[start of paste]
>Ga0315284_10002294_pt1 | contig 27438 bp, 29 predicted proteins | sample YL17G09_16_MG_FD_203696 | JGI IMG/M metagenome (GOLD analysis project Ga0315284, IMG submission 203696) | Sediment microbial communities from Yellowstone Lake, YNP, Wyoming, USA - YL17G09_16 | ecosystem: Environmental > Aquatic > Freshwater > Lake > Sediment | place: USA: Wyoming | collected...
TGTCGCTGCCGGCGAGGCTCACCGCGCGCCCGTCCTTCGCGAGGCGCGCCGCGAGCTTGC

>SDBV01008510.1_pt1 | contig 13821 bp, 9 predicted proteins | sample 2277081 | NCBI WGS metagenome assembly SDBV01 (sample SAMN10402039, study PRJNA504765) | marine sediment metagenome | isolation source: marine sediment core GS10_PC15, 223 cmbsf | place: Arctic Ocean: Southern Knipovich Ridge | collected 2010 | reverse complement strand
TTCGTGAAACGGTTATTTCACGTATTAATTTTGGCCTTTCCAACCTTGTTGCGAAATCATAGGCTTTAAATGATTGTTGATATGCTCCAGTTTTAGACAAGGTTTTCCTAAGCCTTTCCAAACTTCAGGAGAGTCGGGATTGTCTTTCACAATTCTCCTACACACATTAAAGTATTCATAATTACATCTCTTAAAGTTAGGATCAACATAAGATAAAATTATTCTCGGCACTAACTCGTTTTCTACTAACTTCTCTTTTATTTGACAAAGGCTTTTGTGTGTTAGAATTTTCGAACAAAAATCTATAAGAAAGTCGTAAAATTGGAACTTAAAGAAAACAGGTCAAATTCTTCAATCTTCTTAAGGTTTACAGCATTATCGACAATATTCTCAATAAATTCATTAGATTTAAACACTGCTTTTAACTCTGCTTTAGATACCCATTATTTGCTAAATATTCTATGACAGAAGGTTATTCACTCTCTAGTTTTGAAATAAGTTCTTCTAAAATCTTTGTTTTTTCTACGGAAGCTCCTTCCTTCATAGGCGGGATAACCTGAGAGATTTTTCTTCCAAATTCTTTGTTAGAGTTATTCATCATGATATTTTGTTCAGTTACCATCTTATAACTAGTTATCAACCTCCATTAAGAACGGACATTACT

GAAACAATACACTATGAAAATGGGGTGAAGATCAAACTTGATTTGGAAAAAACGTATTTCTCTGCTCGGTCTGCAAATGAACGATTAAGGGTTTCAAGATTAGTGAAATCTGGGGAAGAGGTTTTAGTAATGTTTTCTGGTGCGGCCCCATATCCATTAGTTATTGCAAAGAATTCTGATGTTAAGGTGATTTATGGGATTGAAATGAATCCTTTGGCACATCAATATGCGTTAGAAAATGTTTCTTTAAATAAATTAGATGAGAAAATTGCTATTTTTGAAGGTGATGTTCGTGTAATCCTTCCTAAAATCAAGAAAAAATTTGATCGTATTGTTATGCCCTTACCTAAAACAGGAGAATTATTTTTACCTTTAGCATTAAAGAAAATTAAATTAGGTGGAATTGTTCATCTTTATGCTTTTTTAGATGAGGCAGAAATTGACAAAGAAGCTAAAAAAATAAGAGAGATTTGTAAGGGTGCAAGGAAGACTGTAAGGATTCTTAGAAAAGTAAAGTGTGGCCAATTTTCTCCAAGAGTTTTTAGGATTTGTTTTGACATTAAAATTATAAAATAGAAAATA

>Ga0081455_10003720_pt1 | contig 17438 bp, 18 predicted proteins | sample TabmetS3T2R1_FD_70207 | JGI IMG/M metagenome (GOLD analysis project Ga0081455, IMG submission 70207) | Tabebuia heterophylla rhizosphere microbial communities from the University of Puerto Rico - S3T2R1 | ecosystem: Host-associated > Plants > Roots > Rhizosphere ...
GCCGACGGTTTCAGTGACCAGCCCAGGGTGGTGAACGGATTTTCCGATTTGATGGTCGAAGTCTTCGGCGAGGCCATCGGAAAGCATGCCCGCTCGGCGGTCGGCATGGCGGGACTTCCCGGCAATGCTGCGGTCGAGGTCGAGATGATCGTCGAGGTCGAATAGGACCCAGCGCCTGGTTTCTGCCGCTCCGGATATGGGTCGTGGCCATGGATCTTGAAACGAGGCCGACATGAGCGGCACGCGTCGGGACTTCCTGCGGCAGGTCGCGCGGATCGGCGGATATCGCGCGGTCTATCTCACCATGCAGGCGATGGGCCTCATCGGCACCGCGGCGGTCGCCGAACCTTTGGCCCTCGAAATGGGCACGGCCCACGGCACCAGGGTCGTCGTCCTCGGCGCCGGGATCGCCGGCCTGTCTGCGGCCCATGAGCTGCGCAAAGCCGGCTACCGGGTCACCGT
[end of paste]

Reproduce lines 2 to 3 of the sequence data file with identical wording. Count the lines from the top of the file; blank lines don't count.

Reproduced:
TGTCGCTGCCGGCGAGGCTCACCGCGCGCCCGTCCTTCGCGAGGCGCGCCGCGAGCTTGC

>SDBV01008510.1_pt1 | contig 13821 bp, 9 predicted proteins | sample 2277081 | NCBI WGS metagenome assembly SDBV01 (sample SAMN10402039, study PRJNA504765) | marine sediment metagenome | isolation source: marine sediment core GS10_PC15, 223 cmbsf | place: Arctic Ocean: Southern Knipovich Ridge | collected 2010 | reverse complement strand